Tuesday, June 14, 2011

"Teenage" Quail

The coturnix quail are 2 1/2 weeks now. Since they can be laying eggs as soon as 5 weeks I guess this makes them teenagers. Their baby fuzz is almost gone and so far they all look like girls! One may surprise me, but i guess it is time to start thinking up girl's names.

Sunday, June 12, 2011

Bale Fail

One of my experiments for this year was growing vegetables in straw bales. It is a pretty simple concept. Instead of planting in the dirt, you add a layer of dirt to the top of an aged straw bale and plant in that. This allows you to grow in areas with bad soil, lots of rocks, or other challenging garden situations.

Since I had a rather "challenged" area near the north fence in the front yard, I thought straw bales would allow me to grow some veggies rather than waiting a year as I beat that spot in to shape. I planted some peas after giving the straw bales time to age, adding good soil and keeping the bales moist.

While a few of the peas sprouted, it wasn't long before I knew something was not right. They grew about 2" and then stopped. Some started to turn yellow. Thinking the frequent watering had depleted the nutrients in the shallow soil layer, I gave it shot of compost tea. It seemed to help a little bit, but only a few pea plants started to grow again. The rest just sat there looking all pathetic.

While I was prepared for extra feedings, the extra time to age the bales, and the possibility of frequent waterings due to the porous nature of the bales, I had not counted on the wind. The constant, hot, annoying, ridiculously strong winds we have been hit with since early in the year. I have lived in this area for over 25 years and I have never seen a year like this. Chicago, often called the windy city, has nothing on Colorado. The whole state is a giant wind tunnel right now.

Even when watering two and 3 times a day did nothing to keep the straw bales moist enough to get many of the plants to sprout or to get them to a productive size even if they somehow did. There was no reason to keep pouring good water and fertilizer after bad. I went ahead and cut open 3 of the bales. They were as dry as dust on the inside when they should have been damp and started to break down and look more like rich soil. Even a bale I had wrapped in plastic as a last ditch attempt to get it to stay somewhat wet for more than 5 seconds was dried out. Straw bale gardening in a hot, dry climate was a total fail.

I did have an area where instead of plants growing on soil on straw, I had soil in an indented area surrounded by loose straw. The straw acted as a wind break and allowed plants to sprout in that dimple that didn't emerge on top of the bales. If you live in a windy area, think of your straw more as a wind block and not as a soil substitute, and you should avoid the bale fail I experienced. Over the next few days I will finish cutting open the hay bales and use the straw to mulch in other areas so it wont be a total waste.

Friday, June 10, 2011

Colorado Sweet Potatoes

Colorado is not the first state that comes to mind when you think of sweet potato production. Since sweet potatoes need such a long, warm growing season, California is where most of the nations sweet potatoes come from. Of course, this fact didn't stop me from trying to grow them at high altitude last year.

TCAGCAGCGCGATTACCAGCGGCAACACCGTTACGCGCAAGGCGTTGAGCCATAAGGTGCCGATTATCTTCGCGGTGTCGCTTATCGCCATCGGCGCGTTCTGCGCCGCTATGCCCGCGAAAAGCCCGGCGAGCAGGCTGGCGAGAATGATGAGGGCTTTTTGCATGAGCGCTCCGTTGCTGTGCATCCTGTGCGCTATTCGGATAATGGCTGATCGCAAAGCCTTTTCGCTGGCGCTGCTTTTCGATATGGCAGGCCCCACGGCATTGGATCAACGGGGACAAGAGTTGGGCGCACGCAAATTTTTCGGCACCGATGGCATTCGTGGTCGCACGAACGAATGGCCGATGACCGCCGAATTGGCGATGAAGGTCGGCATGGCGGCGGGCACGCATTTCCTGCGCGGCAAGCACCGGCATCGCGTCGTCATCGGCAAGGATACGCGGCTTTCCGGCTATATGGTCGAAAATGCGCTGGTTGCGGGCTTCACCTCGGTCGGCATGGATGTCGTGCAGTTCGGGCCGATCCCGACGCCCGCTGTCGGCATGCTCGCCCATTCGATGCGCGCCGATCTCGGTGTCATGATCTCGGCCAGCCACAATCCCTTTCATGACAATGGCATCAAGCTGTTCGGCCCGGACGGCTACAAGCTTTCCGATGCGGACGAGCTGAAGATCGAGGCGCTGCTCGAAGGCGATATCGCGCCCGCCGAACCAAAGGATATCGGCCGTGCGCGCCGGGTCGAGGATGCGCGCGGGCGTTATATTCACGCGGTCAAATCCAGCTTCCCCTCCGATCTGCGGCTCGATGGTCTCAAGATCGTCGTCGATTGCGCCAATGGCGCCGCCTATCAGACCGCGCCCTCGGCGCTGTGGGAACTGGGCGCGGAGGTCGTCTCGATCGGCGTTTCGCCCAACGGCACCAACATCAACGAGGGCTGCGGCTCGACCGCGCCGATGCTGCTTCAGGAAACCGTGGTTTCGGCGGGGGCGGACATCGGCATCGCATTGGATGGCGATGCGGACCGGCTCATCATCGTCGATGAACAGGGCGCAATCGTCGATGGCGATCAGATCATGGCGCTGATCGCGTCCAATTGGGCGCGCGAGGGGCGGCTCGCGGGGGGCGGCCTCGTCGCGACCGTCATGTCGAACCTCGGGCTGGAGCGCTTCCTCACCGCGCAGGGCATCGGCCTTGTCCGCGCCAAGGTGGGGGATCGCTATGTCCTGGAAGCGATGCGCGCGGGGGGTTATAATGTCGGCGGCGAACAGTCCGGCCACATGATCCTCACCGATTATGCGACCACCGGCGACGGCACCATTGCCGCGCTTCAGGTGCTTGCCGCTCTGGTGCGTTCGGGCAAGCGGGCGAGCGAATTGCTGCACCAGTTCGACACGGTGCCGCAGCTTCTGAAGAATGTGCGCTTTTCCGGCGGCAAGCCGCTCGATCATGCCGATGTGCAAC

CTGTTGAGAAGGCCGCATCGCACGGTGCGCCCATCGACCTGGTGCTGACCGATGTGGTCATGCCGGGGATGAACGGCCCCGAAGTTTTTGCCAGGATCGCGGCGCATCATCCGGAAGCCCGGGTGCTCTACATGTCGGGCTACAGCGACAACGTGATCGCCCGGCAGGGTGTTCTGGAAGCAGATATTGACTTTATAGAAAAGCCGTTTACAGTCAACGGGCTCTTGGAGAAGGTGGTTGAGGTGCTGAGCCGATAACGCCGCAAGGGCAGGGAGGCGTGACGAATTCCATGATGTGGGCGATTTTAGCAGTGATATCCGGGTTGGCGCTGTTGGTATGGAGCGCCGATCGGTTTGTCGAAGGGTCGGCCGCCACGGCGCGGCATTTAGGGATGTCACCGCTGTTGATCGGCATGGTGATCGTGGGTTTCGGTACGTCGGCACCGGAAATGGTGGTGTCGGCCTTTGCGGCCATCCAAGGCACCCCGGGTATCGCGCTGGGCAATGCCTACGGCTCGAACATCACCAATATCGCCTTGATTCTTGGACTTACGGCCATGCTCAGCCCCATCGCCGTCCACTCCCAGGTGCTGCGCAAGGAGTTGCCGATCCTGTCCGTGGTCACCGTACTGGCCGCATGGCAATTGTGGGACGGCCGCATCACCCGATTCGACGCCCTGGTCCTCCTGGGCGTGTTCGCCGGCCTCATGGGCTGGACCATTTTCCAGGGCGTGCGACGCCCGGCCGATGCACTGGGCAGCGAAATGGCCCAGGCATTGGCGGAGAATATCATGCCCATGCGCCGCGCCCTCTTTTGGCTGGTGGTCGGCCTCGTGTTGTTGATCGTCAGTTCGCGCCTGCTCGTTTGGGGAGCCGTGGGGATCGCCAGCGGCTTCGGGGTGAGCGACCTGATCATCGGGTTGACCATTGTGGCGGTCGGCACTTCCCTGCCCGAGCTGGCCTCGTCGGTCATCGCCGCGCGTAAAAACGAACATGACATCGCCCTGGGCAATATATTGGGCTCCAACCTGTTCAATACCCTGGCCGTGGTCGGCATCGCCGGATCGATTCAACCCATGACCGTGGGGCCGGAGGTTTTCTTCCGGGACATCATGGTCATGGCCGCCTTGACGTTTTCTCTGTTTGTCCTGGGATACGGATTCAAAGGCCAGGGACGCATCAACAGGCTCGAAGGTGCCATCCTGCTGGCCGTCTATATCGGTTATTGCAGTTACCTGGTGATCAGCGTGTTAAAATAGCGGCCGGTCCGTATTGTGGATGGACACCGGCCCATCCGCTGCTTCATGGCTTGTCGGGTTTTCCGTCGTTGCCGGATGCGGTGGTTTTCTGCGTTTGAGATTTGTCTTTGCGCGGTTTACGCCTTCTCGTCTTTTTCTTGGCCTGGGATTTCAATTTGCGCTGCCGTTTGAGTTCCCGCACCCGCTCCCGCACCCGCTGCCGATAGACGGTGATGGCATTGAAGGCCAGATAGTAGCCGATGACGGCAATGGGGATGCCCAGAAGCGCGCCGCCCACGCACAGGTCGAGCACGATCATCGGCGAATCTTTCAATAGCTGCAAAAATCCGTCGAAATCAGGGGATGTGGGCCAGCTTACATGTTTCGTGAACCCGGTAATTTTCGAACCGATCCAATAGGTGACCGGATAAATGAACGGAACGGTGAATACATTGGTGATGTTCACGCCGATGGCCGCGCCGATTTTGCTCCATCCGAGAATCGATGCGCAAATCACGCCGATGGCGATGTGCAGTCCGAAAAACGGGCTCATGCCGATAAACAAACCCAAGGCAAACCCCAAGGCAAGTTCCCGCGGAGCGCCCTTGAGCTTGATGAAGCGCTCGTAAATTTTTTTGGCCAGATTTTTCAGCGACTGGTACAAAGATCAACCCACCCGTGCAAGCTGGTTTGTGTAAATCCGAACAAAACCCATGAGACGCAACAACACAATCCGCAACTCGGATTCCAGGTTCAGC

While Colorado has plenty of warm, sunny days, what is doesn't have are nice warm nights. This effectively makes us a short growing season state. (think Minnesota with fewer mosquitos, less water and better scenery). But I had been experimenting with extending growing seasons with hoop houses, mulching, thermal mass, etc... and thought sweet potatoes would be a good test of my nature-cheating skills.

To start my test, I bought an organic garnet sweet potato from Vitamin Cottage in February and set it up to produce slips. By April I had plenty of healthy, good sized starts. Since I needed to buy the plants more time to make it through our short growing season, I set up some growing containers, painted them black to absorb more heat, and made little green house type tents to go over the top. I also added some 1 liter bottles filled with water and placed them around the starts. This set-up protected the plants through the weirdness that is Colorado in the Spring and I was rewarded with  pretty good harvest all things considered.

Not bad for a first try! While I considered my experiment to be a success, I was not looking forward to coddling sweet potatoes again this year. With a full-time job, ducklings hatching and baby quail coming in, potato pampering didn't even make the TO DO list. I had also done some research over the winter and discovered there are actually several varieties of sweet potato specifically tailored to growing in colder climates.

I spent several months trying to find sources for these potatoes and had quite a hard time. While your typical seed store has the long season varieties, the short season potatoes are not as well known or as widely distributed. Sandhill Preservation Center carries some, but you have to order assortments. Plus their order form is confusing and I really wanted Korean Purple sweet potatoes, something they didn't offer. Fortunately I stumbled upon Abundant Acres. They had a great selection of early season sweet potatoes and I decided to give them a try.